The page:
From its inception, the Auburn Automobile Company showed an uncommon dedication to design.
For a fraction of the price of a coachbuilt Rolls-Royce or Hispano-Suiza, motorcar customers in the 1920s and 1930s could purchase an Auburn in touring limousine, saloon, or phaeton form. Twelve-cylinder engines, superchargers, and even diesel engines appeared in Auburn cars. Auburn’s technical achievements were not just for the sake of marketing—world records for high-speed runs were set and smashed by Auburn stock cars—though, as you’ll see, the company’s advertising executives had some novel ideas on how to communicate those achievements.
Auburn associates included (from left) Wade Morton, Al Leamy, and Ab Jenkins, who sold the Auburn brand by breaking records on the racetrack and setting new standards for American styling.
Auburn employed a cast of characters that wouldn’t appear out of place in a black-and-white David O. Selznick feature, including debonair designer Alan “Al” Leamy (who styled the first Auburn Speedster, which debuted in 1928) and test drivers Wade Morton and Ab Jenkins, both as famous as any celebrity in the same era. Morton didn’t necessarily wear his trademark beret while racing, though at least one Auburn history book notes speed endurance drivers like Jenkins oftentimes did wear formal ties during flat-out runs on salt flats and dry lake beds.
Hollywood celebrities photographed at the wheels of Auburns included Mary Astor, George Murphy (above, left), and James Cagney (above, right), among many others.
After Auburn’s Gordon Buehrig–designed, second-generation 851 Speedster debuted in 1935, it was quickly adopted among the Hollywood set, with Jean Harlow, Errol Flynn, Barbara Hutton, James Cagney, and the Duncan siblings all proudly posing at the wheels of Auburn motorcars for staged, pre-paparazzi photos. According to at least one period account, “Cord’s publicity people thought it would be good business to have the Duncans each drive the Auburn, so they made the sisters a very attractive deal, wholesale.”
A curious Auburn publicity photo (left), alongside a more traditional department-store window display, centered around a 1928 Auburn (right).
Cord, of course, referred to E. L. Cord, who purchased a controlling stake in the Auburn Automobile Corporation in 1926. Cord claimed he devoted 24 hours a day to Auburn, though it’s not clear if he approved the ad campaign (depicted above, left) in which two women are playing polo with giant metal rods and raw eggs, assumedly to show the Auburn V-12 engine’s superior smoothness wouldn’t crack an eggshell. The window display at a Portland, Oregon, department store (depicted above, right) showed a 1928 Auburn sedan could act as advertising in and of itself.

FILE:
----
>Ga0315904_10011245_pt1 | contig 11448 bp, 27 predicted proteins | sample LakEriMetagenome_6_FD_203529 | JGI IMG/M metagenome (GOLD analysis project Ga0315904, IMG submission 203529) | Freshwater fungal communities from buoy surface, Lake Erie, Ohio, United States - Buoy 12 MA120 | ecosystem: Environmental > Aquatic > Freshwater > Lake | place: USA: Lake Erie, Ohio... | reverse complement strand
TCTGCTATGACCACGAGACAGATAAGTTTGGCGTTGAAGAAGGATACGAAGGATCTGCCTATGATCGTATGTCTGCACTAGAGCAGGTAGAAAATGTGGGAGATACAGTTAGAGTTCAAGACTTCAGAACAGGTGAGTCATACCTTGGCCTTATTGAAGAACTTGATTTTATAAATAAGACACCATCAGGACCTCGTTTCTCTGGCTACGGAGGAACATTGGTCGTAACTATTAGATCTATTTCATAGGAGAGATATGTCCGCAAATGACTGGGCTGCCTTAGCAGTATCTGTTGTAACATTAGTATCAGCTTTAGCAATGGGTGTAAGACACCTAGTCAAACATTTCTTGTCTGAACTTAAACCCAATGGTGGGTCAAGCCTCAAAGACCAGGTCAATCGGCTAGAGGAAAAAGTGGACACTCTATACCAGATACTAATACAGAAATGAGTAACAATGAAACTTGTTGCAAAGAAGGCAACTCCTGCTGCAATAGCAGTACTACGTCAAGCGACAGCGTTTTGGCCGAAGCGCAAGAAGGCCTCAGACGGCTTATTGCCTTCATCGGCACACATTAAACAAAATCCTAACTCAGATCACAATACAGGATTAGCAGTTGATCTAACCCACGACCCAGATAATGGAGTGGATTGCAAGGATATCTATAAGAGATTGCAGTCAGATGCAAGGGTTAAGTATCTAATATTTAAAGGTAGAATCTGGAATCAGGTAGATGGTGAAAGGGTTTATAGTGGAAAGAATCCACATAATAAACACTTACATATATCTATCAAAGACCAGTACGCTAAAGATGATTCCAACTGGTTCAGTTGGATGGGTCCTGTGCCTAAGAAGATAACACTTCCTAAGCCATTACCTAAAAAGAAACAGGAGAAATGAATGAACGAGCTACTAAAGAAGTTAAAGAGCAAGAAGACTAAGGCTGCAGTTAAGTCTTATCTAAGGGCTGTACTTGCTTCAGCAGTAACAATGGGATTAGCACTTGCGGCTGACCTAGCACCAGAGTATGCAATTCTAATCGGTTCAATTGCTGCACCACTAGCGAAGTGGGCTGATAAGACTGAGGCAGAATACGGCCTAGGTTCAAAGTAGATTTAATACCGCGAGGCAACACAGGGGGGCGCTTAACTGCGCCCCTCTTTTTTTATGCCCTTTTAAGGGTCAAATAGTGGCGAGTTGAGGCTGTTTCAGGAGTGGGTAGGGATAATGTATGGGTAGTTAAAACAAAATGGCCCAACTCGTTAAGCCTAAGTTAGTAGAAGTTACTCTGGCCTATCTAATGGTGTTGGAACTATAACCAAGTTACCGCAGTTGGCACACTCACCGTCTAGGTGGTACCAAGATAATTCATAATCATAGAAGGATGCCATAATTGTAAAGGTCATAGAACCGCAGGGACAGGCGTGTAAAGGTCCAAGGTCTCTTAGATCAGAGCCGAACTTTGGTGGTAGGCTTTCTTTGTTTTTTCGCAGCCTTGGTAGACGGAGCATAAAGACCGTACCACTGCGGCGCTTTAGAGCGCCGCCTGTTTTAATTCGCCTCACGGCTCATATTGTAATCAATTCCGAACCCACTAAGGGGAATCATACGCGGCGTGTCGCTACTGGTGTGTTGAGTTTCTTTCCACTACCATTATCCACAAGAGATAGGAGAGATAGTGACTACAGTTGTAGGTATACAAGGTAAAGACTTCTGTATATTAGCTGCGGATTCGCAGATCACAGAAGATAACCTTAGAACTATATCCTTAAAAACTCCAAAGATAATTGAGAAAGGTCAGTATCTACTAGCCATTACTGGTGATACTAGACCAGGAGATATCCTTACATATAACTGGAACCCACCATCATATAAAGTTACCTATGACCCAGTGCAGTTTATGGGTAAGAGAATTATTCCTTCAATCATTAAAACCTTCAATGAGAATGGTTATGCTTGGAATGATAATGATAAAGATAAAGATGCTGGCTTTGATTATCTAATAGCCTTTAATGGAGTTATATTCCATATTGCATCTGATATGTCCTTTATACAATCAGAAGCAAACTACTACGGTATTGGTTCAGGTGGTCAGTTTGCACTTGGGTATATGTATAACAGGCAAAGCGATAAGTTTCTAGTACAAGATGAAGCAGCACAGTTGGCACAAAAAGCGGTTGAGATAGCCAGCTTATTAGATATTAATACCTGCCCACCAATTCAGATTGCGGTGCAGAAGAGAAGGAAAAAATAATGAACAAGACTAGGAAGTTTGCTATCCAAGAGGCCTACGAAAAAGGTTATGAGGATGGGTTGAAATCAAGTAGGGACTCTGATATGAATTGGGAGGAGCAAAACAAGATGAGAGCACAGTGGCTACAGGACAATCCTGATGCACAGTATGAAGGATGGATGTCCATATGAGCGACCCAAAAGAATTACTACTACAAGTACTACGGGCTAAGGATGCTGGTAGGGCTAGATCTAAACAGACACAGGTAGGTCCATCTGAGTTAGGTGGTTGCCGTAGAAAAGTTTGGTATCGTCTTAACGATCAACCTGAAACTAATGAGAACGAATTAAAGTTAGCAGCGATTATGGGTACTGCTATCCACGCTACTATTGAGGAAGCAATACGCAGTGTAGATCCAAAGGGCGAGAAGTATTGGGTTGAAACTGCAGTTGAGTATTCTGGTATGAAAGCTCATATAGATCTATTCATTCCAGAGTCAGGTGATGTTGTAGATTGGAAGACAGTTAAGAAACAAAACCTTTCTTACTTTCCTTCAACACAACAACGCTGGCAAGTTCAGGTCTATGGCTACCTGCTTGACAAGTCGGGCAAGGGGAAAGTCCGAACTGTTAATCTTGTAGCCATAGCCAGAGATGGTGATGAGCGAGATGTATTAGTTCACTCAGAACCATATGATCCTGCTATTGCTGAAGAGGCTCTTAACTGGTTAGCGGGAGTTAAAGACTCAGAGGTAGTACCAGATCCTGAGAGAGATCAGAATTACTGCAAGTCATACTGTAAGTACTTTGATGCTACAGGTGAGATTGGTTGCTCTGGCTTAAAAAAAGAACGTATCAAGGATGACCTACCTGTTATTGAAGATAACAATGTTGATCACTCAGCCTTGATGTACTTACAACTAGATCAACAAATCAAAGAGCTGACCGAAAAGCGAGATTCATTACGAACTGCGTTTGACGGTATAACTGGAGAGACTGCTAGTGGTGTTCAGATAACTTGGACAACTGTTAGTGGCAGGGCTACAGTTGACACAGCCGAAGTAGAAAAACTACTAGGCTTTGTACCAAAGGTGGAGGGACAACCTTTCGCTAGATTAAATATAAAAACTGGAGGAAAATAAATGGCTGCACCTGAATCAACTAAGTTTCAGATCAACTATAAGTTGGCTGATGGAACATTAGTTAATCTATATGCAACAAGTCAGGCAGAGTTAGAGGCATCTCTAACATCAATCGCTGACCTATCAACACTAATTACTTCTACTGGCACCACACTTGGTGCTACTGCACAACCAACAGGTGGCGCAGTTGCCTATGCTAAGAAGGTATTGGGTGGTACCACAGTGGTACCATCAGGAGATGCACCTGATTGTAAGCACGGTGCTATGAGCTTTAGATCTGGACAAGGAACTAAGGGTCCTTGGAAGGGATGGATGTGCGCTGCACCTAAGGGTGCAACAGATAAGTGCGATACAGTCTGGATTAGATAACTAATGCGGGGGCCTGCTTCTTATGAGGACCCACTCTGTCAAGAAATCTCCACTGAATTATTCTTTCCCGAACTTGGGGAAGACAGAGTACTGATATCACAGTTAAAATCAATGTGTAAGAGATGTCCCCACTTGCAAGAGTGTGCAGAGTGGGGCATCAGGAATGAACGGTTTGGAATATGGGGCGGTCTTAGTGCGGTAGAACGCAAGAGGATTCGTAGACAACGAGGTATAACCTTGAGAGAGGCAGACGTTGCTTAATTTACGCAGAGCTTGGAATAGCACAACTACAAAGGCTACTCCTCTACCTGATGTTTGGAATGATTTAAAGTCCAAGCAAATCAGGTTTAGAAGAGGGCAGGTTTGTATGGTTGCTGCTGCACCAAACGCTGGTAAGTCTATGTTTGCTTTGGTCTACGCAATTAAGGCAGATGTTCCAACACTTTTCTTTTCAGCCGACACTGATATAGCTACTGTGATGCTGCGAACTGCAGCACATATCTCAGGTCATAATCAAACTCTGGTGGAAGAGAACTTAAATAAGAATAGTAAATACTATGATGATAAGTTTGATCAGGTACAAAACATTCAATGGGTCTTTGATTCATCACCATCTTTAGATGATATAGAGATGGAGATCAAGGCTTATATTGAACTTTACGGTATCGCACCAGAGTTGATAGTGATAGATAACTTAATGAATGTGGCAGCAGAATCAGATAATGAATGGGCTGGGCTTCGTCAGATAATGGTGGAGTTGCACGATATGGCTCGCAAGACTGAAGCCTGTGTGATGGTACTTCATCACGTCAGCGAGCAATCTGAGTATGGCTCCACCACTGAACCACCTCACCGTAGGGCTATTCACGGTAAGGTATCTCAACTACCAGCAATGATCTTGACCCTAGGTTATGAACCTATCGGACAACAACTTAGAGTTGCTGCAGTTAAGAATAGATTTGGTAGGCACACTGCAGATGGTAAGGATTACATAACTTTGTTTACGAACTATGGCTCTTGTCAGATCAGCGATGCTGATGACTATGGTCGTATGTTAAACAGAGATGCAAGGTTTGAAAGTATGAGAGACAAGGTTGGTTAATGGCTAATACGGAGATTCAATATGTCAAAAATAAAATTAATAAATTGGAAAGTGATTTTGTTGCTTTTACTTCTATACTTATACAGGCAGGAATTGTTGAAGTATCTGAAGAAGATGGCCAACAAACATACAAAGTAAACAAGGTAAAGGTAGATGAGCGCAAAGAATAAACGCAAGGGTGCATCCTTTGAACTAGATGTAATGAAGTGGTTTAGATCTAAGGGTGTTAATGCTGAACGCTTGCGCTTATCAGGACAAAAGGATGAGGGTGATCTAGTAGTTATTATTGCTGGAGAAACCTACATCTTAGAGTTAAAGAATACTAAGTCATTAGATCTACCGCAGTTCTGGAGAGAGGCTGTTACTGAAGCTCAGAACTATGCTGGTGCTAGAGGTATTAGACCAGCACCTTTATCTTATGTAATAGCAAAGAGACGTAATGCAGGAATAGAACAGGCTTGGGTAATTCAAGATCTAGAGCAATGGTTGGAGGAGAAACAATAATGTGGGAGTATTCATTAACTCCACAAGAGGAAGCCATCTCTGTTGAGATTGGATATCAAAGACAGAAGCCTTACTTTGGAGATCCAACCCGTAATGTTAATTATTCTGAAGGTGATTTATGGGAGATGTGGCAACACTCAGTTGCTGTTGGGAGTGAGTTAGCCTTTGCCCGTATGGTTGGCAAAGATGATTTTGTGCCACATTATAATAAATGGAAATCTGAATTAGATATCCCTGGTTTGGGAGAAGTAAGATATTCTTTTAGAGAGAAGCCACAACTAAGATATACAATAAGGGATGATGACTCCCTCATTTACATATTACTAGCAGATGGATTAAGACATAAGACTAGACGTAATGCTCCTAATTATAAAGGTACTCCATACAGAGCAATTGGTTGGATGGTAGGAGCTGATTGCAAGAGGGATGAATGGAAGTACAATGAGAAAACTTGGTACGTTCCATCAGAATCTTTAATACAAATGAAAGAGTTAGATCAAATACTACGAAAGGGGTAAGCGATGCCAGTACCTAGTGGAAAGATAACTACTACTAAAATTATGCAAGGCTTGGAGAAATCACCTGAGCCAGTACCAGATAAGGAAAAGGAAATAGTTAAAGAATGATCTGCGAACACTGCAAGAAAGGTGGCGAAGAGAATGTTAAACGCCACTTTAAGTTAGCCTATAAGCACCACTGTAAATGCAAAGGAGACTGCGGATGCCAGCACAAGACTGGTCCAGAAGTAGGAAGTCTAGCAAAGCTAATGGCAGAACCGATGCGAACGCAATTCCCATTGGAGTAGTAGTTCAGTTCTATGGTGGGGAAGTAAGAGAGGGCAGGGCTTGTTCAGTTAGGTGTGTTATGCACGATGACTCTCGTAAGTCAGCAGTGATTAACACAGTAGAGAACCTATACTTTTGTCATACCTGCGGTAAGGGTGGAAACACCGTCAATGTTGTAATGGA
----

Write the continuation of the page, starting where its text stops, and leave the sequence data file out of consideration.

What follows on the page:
An American stop on this record-breaking 1924 Auburn 8-88’s round-the-world tour.
Even Auburn’s more everyday owners displayed their own outspoken sense of style. After setting yet another high-speed record for an American stock car, this 1926 Auburn 8-88 Touring sedan went on a parade around the world. The unidentified woman’s traveling outfit may appear out of place with the formality one would expect from an Auburn owner in the period, though a closer look links the style to something much more traditional—the practical silhouette of an equestrian riding outfit.
Equestrian garb had previously pushed forward the bounds of female fashion a decade prior, when the first women’s breeches were popularized for horseback riding—made so its riders could face forward, as opposed to the sidesaddle method universally used by many women previously. Clothes specifically made for motoring needed to be even more lightweight (and hence less formal) as, unlike horses, early 20th-century automobiles were enclosed environments with hot engines and no air-conditioning.
The last hurrah for official Auburn style, the ill-fated White Caravan of 1935.
In one final publicity push in the middle of 1935, Auburn sent four cars from their Indiana fleet on yet another road trip to generate goodwill: a phaeton, cabriolet, sedan, and speedster, all painted the same striking shade of white. Before leaving Auburn, the team stopped at Landy’s Clothing Store on Main St. to get outfitted in matching double-breasted white suits, complete with white shoes. If clothing was ever meant to project a sense of confidence, especially in the middle of the Great Depression, it was on display here.
Sadly, the enthusiasm was destined to be short-lived. In 1936 Auburn reportedly produced only 1,250 cars the year following the White Caravan tour. Many Auburns sold in 1936 were unsold 1935 models rebadged from the previous year. The high style that came to define the brand was, ironically, a cause of its downfall. Even though Auburn ads claimed the company offered its customers “The Most for the Money,” owning a fast, sleek, supercharged automobile with two-tone paint and nickel-plated accessories in the middle of such hard economic times was no longer so fashionable, regardless of price.
And yet today, Auburn’s final years are regarded as its finest. The rarity of the final series of cars only adds to their value, as does the addition of designer Gordon Buehrig’s 851 Speedster in 1935 making the already storied brand into an Art Deco icon. Though fashion may fade, true style endures forever.
In case this article has increased your interest in acquiring a piece of vintage Auburn style, RM Sotheby’s has two from which to choose. Both originally part of the Schluter Collection, these two two-tone red open-top cars appear to be made as twins. The 1932 Auburn Twelve Custom Cabriolet comes equipped with a matching luggage chest and side-mounted spare tire with leather straps.
The 1936 Auburn Boattail Speedster may be merely a “replica,” but as we have seen, sometimes style is everything.